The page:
Directors of DWW were advised legally not to pay the VAT because it was not properly chargeable on the lease. They were in an impossible position. If they paid the VAT when it was not properly chargeable, they would not have been able to claim it back legally, whereas if they did owe it, they could claim it back. It was a crazy situation.

As early as September 30, 2004 the office of the Comptroller and Auditor General (C&AG) informed the Department of Arts, Sport and Tourism that if the VAT were owed, DWW would be able to reclaim it from the Revenue, so the whole thing was pointless.

“Ultimately, the recovery of VAT by CSID confers no benefit on the Exchequer,” the C&AG’s office warned. “Given that there is no benefit to be gained by the Exchequer the C&AG would recommend that the department consider whether it is appropriate that further costs be incurred by CSID in its efforts to recover the VAT.”

But the Department of Arts, Sport and Tourism ignored that advice, along with further advice from the office of the Attorney General, warning on November 17, 2004 that VAT was not due in the case, because the whole thing did “not pass the economic value test”. Anyway, if the VAT was owed, DWW could claim it back. “Therefore,” the Attorney General’s office noted, “there would not be any net benefit to the state.”

“It is regrettable that so much time and money has been expended by CSID on the issue and its highly-paid advisers did not display the lateral thinking of the C&AG,” the AG’s office continued. “Incurring further legal costs would be even more wasteful and in the circumstances its seems prudent and appropriate to accept the suggestion of the C&AG.”

However, the Department of Arts, Sports and Tourism ordered CSID to persist in being “even more wasteful.” When CSID called for arbitration, the directors of DWW were sure of their position, so they agreed. But in the subsequent opinion of the Supreme Court the arbitrator “gravely misled himself on the law,” and the High Court accepted his flawed decision.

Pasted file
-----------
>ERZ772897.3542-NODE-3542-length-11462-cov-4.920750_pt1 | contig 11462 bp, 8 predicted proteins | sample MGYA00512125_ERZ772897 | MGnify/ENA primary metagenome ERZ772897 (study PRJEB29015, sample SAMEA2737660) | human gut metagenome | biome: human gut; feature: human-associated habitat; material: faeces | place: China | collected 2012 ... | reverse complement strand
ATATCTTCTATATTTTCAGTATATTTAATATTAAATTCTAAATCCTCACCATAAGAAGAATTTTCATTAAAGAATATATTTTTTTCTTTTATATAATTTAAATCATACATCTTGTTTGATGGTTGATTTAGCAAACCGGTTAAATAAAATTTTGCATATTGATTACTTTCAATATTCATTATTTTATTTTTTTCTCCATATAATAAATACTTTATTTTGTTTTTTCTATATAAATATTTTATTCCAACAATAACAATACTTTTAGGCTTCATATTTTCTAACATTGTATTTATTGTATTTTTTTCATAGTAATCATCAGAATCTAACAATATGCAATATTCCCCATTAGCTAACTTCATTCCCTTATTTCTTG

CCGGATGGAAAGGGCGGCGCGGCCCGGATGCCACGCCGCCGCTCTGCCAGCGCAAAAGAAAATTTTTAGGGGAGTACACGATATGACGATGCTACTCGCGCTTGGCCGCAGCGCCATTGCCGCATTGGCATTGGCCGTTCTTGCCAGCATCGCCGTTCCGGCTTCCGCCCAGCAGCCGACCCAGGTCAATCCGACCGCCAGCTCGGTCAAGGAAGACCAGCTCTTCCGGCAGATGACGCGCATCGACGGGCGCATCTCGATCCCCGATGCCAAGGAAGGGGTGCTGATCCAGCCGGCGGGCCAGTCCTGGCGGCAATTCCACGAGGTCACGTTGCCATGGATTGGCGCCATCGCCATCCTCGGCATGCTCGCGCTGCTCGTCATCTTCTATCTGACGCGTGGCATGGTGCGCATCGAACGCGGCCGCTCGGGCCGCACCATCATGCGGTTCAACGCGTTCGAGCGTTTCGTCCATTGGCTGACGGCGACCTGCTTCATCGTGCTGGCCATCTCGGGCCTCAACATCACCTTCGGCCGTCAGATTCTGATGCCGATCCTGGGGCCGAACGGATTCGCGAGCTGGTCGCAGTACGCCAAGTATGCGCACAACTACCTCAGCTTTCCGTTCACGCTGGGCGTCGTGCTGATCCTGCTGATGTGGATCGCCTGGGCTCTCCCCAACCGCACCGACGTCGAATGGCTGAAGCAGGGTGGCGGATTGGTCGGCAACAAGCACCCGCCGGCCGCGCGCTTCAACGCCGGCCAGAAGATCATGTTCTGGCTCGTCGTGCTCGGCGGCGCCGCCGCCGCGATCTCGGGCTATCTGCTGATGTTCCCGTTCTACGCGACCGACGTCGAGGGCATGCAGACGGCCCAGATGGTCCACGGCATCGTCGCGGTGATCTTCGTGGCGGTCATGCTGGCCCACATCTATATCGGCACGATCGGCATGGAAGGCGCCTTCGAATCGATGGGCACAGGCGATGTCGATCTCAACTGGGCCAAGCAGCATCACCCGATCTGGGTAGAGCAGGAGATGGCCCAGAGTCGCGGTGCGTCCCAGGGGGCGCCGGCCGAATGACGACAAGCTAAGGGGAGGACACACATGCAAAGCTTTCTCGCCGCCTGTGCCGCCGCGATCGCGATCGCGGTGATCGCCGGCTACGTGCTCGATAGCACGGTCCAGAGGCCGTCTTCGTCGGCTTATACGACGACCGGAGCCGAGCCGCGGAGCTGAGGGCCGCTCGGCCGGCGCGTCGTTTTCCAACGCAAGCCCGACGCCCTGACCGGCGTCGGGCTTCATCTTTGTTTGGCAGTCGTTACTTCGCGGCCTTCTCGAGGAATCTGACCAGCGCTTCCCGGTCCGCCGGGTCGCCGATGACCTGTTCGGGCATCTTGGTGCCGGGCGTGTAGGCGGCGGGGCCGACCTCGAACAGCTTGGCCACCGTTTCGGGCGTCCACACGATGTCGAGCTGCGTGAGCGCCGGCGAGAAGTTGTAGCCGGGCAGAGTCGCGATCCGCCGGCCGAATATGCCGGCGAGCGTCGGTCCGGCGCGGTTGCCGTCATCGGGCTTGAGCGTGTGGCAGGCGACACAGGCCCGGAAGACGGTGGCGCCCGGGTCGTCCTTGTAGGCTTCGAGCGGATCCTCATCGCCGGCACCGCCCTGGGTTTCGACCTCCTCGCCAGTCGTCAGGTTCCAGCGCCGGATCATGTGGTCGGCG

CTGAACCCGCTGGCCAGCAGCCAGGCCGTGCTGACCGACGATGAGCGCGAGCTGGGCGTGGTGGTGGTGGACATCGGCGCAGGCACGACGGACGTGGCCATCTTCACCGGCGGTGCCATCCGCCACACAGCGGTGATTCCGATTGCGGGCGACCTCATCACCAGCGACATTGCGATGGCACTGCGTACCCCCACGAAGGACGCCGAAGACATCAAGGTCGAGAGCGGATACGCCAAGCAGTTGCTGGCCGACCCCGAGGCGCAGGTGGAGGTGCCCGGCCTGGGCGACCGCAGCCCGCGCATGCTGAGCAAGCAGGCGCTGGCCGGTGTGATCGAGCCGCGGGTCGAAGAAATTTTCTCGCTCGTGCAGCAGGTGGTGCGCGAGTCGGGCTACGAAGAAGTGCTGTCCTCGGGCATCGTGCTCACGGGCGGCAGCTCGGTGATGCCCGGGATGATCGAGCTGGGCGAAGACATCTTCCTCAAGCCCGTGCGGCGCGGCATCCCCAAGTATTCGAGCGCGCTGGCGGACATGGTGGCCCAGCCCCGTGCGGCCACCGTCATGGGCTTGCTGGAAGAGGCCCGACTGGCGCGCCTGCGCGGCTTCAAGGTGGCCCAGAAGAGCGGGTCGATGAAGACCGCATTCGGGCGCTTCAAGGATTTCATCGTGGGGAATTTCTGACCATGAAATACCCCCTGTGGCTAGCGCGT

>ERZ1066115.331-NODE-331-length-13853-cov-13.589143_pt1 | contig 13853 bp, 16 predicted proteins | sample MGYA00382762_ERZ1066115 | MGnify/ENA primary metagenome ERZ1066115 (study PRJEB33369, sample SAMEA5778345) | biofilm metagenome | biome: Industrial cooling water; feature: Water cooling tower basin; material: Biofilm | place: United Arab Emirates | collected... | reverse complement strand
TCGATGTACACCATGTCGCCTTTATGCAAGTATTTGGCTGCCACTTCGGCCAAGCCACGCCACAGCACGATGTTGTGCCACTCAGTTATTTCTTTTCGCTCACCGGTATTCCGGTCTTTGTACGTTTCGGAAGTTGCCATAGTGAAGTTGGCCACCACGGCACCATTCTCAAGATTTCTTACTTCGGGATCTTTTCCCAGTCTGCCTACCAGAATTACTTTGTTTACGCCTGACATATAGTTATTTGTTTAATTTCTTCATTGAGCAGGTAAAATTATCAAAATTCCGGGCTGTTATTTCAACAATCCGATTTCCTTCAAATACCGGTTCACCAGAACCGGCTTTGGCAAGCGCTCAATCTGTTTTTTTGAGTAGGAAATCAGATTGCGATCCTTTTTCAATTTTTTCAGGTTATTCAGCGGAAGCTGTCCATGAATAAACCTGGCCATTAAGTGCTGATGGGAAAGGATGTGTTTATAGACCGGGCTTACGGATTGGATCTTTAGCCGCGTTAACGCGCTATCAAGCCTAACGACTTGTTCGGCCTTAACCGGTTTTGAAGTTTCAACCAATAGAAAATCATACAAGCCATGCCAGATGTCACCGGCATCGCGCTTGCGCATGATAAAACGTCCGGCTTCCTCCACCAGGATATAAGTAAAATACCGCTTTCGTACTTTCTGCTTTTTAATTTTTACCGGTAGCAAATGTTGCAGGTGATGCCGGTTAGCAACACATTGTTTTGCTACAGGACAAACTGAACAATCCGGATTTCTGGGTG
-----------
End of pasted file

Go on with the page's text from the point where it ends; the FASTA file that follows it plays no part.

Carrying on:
EVEN if the directors of DWW had wished to settle at this stage, the Minister for Arts, Sport and Tourism, John O’Donoghue, “clearly indicated that there should be no settlement”, according to the department’s record of a meeting on March 29, 2006. “He also indicated that there should be no let-up in the attempt to recover the €10m VAT payment due to CSID.”

“In the event of an Appeal by DWW,” Minister of O’Donoghue insisted, “CSID should press on with the case, including obtaining security of cost for the appeal. He summarised by indicating that there should not be any compromise, settlement or appeasement and the case should ‘carry on to the end’.”

In April of this year the Supreme Court duly ruled that DWW did not owe the VAT, as the Attorney General’s office had warned more than five years earlier. The Supreme Court awarded DWW its High Court and Supreme Court costs, but CSID wanted to resubmit the whole thing to further arbitration, only to withdraw three months later. It is estimated that whole fiasco will ultimately cost more than €8m.

The affair highlights an irresponsibility that has become endemic within this Government, which is now planning a Supreme Court appeal in relation to by-elections. It should not need the High Court or the Supreme Court to tell the Government that it does not have a right to delay indefinitely people’s constitutional right to full representation in the Dáil. Anyone with a modicum of intelligence could tell them that.